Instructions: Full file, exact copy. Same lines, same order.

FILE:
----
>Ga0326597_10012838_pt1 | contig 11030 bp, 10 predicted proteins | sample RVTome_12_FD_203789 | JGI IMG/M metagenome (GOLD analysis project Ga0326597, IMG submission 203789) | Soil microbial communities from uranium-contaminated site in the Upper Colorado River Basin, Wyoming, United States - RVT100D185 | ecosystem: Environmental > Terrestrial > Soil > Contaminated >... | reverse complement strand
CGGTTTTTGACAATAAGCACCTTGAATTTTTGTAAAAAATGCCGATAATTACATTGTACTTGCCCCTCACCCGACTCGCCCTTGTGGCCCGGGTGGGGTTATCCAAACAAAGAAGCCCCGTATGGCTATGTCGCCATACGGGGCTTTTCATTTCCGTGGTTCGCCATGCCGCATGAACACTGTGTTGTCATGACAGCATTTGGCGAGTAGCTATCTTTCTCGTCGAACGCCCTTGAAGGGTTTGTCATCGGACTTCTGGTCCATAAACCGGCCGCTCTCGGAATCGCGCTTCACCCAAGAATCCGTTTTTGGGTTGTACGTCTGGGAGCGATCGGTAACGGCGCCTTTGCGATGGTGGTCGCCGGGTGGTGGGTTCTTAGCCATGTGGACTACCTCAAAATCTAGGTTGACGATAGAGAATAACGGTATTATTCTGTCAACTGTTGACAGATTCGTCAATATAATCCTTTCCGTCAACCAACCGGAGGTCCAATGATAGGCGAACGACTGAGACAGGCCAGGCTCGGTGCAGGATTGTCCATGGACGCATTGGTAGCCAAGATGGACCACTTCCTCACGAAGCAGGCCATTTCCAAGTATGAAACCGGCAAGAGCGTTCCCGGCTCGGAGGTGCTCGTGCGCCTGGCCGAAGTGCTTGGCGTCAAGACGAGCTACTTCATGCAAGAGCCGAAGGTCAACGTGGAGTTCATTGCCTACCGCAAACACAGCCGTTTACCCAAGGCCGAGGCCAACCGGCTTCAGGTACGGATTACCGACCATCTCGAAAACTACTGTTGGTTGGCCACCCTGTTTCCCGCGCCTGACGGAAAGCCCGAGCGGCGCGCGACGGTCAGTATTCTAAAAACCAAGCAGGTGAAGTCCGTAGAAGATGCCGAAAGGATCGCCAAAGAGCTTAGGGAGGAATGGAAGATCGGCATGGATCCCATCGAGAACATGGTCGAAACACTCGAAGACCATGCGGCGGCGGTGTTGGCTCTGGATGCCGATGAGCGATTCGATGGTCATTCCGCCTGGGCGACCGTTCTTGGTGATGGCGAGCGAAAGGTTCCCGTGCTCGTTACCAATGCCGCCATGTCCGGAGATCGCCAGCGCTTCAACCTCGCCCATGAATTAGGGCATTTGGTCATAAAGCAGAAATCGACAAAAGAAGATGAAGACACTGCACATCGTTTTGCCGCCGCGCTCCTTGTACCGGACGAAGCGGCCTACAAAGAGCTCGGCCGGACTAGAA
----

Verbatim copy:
>Ga0326597_10012838_pt1 | contig 11030 bp, 10 predicted proteins | sample RVTome_12_FD_203789 | JGI IMG/M metagenome (GOLD analysis project Ga0326597, IMG submission 203789) | Soil microbial communities from uranium-contaminated site in the Upper Colorado River Basin, Wyoming, United States - RVT100D185 | ecosystem: Environmental > Terrestrial > Soil > Contaminated >... | reverse complement strand
CGGTTTTTGACAATAAGCACCTTGAATTTTTGTAAAAAATGCCGATAATTACATTGTACTTGCCCCTCACCCGACTCGCCCTTGTGGCCCGGGTGGGGTTATCCAAACAAAGAAGCCCCGTATGGCTATGTCGCCATACGGGGCTTTTCATTTCCGTGGTTCGCCATGCCGCATGAACACTGTGTTGTCATGACAGCATTTGGCGAGTAGCTATCTTTCTCGTCGAACGCCCTTGAAGGGTTTGTCATCGGACTTCTGGTCCATAAACCGGCCGCTCTCGGAATCGCGCTTCACCCAAGAATCCGTTTTTGGGTTGTACGTCTGGGAGCGATCGGTAACGGCGCCTTTGCGATGGTGGTCGCCGGGTGGTGGGTTCTTAGCCATGTGGACTACCTCAAAATCTAGGTTGACGATAGAGAATAACGGTATTATTCTGTCAACTGTTGACAGATTCGTCAATATAATCCTTTCCGTCAACCAACCGGAGGTCCAATGATAGGCGAACGACTGAGACAGGCCAGGCTCGGTGCAGGATTGTCCATGGACGCATTGGTAGCCAAGATGGACCACTTCCTCACGAAGCAGGCCATTTCCAAGTATGAAACCGGCAAGAGCGTTCCCGGCTCGGAGGTGCTCGTGCGCCTGGCCGAAGTGCTTGGCGTCAAGACGAGCTACTTCATGCAAGAGCCGAAGGTCAACGTGGAGTTCATTGCCTACCGCAAACACAGCCGTTTACCCAAGGCCGAGGCCAACCGGCTTCAGGTACGGATTACCGACCATCTCGAAAACTACTGTTGGTTGGCCACCCTGTTTCCCGCGCCTGACGGAAAGCCCGAGCGGCGCGCGACGGTCAGTATTCTAAAAACCAAGCAGGTGAAGTCCGTAGAAGATGCCGAAAGGATCGCCAAAGAGCTTAGGGAGGAATGGAAGATCGGCATGGATCCCATCGAGAACATGGTCGAAACACTCGAAGACCATGCGGCGGCGGTGTTGGCTCTGGATGCCGATGAGCGATTCGATGGTCATTCCGCCTGGGCGACCGTTCTTGGTGATGGCGAGCGAAAGGTTCCCGTGCTCGTTACCAATGCCGCCATGTCCGGAGATCGCCAGCGCTTCAACCTCGCCCATGAATTAGGGCATTTGGTCATAAAGCAGAAATCGACAAAAGAAGATGAAGACACTGCACATCGTTTTGCCGCCGCGCTCCTTGTACCGGACGAAGCGGCCTACAAAGAGCTCGGCCGGACTAGAA